10 apples, 6 carrots, 4 whole fresh beetroots, a lump of ginger and 2 broccoli stalks (when you trim the broccoli trees off for tea remember to keep the stalks, they hold a surprising amount of juice and taste pretty good). This stuff makes me buzz. I'm feeling ready for a good run despite the rain and cold outside.
While I'm drinking that my passenger gets out his own race day nutrition.

Contrasting race day nutrition.
2 ends of the nutritional spectrum at work today. While mine is home spun and fresh out the ground Ross prefers a good balanced dose of pills. I feel like I am driving a geriatric to the hospital and wonder if he will start to rattle over the finish line with all those in him. He observes that we are like 'Rocky IV' in as much as he is Drago, a cutting edge machine of precise techniques and approach, where as I am Rocky, running around with logs, boxing with sides of beef and heaving my way up and down stairs. I'd rather be Rocky.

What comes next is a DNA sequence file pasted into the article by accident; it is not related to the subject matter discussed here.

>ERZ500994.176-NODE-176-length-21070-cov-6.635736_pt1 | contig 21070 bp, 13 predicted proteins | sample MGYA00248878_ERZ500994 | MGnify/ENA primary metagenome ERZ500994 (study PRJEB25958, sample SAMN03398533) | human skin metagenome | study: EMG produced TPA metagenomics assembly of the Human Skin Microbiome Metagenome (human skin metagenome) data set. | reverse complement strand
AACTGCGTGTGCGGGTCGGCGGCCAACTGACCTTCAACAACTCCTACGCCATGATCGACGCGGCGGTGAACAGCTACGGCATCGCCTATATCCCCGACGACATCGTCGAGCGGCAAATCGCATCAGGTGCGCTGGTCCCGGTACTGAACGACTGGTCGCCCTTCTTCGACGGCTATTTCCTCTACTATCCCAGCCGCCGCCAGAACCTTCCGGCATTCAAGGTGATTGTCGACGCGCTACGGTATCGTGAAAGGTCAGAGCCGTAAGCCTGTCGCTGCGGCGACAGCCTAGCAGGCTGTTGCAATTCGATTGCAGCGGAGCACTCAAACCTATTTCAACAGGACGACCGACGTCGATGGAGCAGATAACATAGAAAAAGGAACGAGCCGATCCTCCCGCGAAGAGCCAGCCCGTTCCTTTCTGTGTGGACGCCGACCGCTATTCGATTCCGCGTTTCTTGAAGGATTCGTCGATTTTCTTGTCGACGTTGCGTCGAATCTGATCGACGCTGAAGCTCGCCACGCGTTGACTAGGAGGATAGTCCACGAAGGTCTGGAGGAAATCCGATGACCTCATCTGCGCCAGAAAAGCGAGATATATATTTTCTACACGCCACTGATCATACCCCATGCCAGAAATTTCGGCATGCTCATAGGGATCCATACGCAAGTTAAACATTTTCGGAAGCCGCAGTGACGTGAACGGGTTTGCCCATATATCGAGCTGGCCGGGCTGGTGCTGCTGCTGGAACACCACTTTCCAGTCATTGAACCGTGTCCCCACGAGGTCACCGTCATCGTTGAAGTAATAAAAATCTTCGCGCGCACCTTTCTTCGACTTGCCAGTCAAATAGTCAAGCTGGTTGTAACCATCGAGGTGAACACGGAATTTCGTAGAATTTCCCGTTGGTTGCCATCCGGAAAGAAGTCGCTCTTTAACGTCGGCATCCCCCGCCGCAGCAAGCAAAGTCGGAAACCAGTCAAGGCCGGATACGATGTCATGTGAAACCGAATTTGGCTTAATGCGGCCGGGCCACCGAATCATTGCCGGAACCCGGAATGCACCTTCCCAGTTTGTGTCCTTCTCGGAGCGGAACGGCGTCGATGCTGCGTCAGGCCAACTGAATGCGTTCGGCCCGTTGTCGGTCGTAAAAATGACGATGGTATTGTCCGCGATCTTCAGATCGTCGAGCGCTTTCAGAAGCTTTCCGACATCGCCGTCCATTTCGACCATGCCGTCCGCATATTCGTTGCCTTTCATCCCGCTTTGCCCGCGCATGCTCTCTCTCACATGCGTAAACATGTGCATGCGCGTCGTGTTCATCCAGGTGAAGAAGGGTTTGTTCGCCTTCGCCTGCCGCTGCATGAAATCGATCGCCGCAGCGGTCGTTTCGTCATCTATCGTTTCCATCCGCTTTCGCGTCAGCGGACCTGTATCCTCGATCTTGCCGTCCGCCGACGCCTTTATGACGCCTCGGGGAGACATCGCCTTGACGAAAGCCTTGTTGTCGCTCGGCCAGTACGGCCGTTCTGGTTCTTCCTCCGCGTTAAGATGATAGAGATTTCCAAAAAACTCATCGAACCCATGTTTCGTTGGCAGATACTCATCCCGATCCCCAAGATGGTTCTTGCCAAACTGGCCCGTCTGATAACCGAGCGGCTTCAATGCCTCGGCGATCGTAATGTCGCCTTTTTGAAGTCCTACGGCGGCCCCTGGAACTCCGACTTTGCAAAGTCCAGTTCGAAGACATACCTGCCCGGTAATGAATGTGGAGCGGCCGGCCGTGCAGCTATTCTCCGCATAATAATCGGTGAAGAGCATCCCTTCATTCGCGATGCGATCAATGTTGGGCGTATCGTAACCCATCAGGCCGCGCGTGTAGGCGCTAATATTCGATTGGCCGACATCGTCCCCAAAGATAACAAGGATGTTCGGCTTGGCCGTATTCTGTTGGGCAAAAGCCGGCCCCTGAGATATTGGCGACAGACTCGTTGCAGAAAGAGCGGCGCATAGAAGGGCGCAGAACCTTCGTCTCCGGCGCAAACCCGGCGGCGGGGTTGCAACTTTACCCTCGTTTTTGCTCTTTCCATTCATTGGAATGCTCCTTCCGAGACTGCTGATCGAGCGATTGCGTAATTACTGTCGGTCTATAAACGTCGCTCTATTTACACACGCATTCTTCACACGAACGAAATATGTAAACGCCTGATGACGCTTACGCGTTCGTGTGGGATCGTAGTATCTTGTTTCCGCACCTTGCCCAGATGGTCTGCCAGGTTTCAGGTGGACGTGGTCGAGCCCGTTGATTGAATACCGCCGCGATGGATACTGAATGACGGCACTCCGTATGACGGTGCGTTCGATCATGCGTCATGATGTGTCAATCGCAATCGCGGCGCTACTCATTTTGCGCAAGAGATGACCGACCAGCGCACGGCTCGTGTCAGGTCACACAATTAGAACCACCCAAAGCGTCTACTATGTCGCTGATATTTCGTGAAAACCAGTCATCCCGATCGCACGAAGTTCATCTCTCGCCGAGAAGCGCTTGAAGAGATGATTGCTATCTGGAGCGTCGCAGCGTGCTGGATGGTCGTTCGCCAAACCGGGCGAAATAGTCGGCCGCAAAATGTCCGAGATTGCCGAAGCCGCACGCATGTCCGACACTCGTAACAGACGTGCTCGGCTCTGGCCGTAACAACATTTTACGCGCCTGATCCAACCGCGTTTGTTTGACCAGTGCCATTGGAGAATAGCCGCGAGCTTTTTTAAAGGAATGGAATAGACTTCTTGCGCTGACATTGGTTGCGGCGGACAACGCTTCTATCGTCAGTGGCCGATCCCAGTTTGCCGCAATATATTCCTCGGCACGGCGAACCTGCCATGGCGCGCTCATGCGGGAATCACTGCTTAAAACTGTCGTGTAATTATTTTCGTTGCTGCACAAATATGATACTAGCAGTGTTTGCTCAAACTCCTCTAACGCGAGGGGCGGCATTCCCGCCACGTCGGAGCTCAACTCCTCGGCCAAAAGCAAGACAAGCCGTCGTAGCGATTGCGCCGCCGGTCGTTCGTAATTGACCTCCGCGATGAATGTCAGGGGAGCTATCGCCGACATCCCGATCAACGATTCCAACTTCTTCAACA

We sign in, and bump into a few familiar faces. Its good to catch up and discuss off season training, and see other like minded souls using the event in the same way I am. Next I stretch out with a quick warm up run and decide that I am going to put on an extra layer. Its raining quite hard, and I would normally wear less so I'm not carrying cold wet clothing, but the rain has a chill in it despite the recent showering I've been doing, and I decide its likely my arms will go cold and numb over the run, so I layer up. It was the right move.